A week and a half of torrential rains and arrival of a tropical cyclone on Christmas has inundated northeast Australia–causing flooding on what some commentators have called a “Biblical” scale, with water covering an area the size of France and Germany combined.
Miraculously, so far only nine people have died, a stark contrast to the nearly 2,000 Pakistanis who perished in last year’s flood there—a contrast some have pointed to as a cruel example of the difference between the way rich and poor countries experience natural disasters, and the significant difference the competent response of government makes. (Though to be fair, some 20 million people were directly affected by the Pakistani floods, compared to some 200,000 in Queensland, Australia—if you look at the death rate per capita, it would be slightly less than half in Australia, and there may be more Australian casualties to come).
Beyond the human toll, the floods in Australia have other repercussions, the most notable being the effect on the global coal market. According to Reuters, “Australia’s $50 billion coal export industry has been brought to a virtual standstill,” with floods closing major ports, washing out railroad lines and flooding coal mines themselves.
Australia exports about 40 percent of the world’s “coking coal” – that is, bituminous, or metallurgical high quality coal used to make steel. Some analysts think that coal prices could rise to $330 per metric ton, or some 30 percent over the next few months.
There are potentially bigger implications; as energy commentator Tom Whipple points out, China, whose coal demand has grown at about 10 percent per year for the last decade, is facing a wall in production. In November the Wall Street Journal reported that China, which depends on massive coal consumption to run its economy, may be facing its own “peak coal.”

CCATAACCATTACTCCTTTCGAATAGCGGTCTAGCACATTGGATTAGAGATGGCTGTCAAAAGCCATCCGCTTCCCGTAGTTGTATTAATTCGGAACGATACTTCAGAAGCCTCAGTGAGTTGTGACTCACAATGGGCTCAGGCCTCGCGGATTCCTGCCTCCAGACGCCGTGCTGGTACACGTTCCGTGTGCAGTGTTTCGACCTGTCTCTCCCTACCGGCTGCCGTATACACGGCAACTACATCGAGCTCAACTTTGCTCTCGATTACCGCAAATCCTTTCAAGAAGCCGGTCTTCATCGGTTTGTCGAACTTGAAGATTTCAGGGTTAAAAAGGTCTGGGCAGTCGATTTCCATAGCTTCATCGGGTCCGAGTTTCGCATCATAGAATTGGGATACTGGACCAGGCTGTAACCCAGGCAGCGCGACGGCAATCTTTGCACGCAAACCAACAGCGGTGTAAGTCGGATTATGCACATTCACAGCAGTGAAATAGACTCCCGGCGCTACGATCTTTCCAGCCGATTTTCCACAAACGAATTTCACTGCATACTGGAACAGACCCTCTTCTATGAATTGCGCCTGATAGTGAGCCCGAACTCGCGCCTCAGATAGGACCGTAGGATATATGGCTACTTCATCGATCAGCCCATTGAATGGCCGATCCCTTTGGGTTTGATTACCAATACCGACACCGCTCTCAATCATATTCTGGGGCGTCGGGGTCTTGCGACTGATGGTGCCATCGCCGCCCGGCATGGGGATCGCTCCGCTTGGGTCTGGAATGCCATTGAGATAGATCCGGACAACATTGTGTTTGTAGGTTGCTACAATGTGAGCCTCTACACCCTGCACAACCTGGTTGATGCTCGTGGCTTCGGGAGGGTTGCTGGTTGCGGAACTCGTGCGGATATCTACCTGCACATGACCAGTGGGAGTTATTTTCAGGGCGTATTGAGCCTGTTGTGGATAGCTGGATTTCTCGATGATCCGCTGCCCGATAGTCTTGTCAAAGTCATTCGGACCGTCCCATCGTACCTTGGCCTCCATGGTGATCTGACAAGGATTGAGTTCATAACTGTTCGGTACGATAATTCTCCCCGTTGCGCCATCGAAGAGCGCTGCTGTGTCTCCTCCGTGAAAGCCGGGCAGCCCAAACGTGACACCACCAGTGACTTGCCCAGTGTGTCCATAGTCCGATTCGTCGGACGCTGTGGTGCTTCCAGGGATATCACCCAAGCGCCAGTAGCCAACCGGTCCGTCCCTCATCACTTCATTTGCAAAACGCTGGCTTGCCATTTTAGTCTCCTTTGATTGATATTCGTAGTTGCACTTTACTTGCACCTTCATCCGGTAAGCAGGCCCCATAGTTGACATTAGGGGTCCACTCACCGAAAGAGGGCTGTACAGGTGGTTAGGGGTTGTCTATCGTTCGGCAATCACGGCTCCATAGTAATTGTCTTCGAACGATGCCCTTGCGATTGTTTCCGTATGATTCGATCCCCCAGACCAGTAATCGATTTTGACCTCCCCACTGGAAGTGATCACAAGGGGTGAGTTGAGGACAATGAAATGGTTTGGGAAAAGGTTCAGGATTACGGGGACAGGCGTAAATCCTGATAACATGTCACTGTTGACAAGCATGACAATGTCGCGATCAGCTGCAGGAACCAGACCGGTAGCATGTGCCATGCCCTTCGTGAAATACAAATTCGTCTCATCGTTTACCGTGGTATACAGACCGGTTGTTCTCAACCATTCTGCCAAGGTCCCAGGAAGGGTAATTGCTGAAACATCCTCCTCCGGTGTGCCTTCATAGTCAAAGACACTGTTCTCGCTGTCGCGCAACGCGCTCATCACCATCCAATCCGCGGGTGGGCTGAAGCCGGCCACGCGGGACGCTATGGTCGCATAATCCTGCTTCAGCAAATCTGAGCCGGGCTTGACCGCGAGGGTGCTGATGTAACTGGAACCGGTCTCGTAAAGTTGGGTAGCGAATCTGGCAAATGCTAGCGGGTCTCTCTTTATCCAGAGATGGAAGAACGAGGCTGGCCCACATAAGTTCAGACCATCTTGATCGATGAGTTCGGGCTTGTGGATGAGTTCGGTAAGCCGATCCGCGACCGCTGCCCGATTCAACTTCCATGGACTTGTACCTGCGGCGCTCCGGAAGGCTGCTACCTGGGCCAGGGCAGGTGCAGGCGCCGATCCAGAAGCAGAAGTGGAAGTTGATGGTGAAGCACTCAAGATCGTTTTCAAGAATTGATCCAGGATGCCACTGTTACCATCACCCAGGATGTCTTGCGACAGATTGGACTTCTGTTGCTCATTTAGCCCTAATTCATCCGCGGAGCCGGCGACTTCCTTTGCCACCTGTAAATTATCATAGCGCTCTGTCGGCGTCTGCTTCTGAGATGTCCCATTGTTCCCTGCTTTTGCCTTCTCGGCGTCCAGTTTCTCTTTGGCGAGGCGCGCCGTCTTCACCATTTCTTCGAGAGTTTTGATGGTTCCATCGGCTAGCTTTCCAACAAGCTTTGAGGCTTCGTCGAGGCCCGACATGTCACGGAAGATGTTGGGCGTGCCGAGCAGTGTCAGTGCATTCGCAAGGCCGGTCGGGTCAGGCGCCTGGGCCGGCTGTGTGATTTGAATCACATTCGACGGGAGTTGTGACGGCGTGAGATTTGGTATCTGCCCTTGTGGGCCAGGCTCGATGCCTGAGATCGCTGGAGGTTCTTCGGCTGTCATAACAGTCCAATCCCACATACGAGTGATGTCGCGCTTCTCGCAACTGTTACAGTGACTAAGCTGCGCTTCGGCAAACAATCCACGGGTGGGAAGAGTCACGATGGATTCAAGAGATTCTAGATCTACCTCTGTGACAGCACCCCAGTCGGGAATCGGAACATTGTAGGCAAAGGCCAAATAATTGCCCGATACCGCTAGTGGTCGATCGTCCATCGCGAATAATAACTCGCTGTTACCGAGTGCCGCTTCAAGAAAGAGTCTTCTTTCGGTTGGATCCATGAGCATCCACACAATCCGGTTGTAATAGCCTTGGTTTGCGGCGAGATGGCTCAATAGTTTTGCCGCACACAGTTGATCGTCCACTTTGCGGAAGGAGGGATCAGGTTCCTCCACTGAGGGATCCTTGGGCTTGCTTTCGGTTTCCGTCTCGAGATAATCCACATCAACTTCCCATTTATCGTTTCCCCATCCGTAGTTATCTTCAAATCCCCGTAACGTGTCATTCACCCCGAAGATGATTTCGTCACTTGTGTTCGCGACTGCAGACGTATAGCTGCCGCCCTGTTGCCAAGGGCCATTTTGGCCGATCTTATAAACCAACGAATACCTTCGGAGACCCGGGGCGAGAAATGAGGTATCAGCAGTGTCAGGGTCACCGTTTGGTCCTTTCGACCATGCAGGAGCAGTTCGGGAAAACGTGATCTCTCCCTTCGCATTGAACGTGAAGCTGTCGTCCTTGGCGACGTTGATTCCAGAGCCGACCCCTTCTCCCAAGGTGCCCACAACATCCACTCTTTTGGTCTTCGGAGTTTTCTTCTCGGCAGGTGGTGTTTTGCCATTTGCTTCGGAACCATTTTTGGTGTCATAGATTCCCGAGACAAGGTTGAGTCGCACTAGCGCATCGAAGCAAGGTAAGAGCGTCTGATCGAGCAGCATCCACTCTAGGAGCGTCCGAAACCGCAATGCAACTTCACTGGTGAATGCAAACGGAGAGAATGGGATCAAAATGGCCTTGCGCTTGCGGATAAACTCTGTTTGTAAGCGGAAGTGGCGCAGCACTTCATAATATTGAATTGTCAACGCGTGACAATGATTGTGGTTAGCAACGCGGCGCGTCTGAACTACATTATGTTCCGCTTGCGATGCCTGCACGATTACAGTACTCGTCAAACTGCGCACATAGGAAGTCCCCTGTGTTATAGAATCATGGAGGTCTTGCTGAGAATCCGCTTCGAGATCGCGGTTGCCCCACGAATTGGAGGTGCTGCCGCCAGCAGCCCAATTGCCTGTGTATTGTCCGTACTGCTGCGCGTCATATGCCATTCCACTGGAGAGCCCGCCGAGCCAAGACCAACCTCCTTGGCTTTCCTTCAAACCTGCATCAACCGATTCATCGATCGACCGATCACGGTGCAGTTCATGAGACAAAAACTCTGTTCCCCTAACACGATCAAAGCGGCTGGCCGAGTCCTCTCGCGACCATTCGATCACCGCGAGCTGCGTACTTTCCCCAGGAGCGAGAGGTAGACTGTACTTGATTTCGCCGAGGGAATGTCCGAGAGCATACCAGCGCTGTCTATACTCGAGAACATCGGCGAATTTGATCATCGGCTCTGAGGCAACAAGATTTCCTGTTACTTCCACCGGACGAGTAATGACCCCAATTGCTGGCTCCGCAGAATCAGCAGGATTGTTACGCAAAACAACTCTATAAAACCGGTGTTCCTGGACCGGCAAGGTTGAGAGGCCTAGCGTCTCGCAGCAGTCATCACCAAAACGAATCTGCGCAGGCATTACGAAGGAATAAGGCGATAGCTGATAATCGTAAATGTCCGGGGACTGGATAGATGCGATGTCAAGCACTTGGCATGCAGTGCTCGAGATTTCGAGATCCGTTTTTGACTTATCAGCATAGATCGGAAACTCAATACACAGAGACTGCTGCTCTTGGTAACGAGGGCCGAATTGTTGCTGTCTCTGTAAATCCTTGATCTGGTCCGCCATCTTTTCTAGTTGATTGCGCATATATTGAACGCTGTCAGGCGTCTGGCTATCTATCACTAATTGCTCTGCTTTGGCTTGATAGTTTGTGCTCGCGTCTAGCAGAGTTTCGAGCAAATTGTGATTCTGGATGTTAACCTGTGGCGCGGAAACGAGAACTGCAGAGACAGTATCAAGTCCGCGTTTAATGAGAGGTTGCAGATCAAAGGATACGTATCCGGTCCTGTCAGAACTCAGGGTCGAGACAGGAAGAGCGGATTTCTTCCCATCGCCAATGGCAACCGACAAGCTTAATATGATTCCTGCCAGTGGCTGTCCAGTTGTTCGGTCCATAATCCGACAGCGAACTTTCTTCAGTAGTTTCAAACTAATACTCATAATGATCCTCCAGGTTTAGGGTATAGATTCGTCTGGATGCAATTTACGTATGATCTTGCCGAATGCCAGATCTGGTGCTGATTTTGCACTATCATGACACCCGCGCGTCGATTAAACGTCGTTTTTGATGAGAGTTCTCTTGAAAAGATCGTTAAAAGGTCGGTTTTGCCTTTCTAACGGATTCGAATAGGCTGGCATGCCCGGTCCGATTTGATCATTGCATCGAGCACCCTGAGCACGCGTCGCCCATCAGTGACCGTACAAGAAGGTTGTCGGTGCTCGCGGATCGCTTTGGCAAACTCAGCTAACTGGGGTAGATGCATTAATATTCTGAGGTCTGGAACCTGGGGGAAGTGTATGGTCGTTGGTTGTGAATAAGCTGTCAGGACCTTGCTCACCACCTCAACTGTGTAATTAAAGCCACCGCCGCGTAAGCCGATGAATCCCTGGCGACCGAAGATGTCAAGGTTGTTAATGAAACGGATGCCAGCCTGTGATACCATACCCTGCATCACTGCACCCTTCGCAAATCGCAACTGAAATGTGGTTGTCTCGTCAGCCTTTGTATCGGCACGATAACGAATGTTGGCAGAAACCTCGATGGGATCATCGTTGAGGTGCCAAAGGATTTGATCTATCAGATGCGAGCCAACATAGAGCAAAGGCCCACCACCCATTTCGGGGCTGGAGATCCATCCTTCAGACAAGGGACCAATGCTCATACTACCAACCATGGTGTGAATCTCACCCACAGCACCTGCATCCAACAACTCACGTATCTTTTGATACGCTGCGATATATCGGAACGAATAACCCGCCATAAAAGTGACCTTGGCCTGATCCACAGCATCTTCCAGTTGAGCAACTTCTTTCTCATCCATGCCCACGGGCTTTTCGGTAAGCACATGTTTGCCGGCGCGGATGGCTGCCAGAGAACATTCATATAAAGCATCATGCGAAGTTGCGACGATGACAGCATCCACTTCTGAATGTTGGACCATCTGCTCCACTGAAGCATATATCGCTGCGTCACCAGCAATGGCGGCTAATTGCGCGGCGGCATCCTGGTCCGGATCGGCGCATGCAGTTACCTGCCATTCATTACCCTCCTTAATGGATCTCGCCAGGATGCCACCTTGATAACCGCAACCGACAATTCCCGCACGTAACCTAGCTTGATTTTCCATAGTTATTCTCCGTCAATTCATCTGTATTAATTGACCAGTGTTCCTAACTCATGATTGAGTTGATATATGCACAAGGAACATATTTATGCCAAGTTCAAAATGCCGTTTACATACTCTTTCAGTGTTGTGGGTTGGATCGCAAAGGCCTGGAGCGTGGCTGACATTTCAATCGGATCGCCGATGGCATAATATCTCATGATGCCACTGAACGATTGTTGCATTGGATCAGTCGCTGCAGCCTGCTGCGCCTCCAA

Whipple speculates that given China’s need to begin importing coal, events like the Australian flood could have surprising consequences, including “an outsized impact on oil prices in the next few months, right down to what you pay for gasoline at your local pump,” given China’s history of increasing oil imports to keep factories running with emergency generators to make up for coal shortages.
All of this could, in turn, spur global inflation and threatening the already weak global economy. There is, of course, a dark irony in all this, given coal’s own outsized role in exacerbating climate change—which in turn makes catastrophic floods like those in Australia more likely over time.
On the other hand, China has also introduced feed-in tariffs to help spur the development of renewable sources of electricity, and the country is dramatically growing its renewable energy industry, causing some cleantech promoters to speculate that it won’t be long before alternative energy sources reach “grid parity” with coal—that is, finally making wind and solar power cheaper than coal production.
Let’s hope it happens soon—better we shut down coal production before the climate does it for us.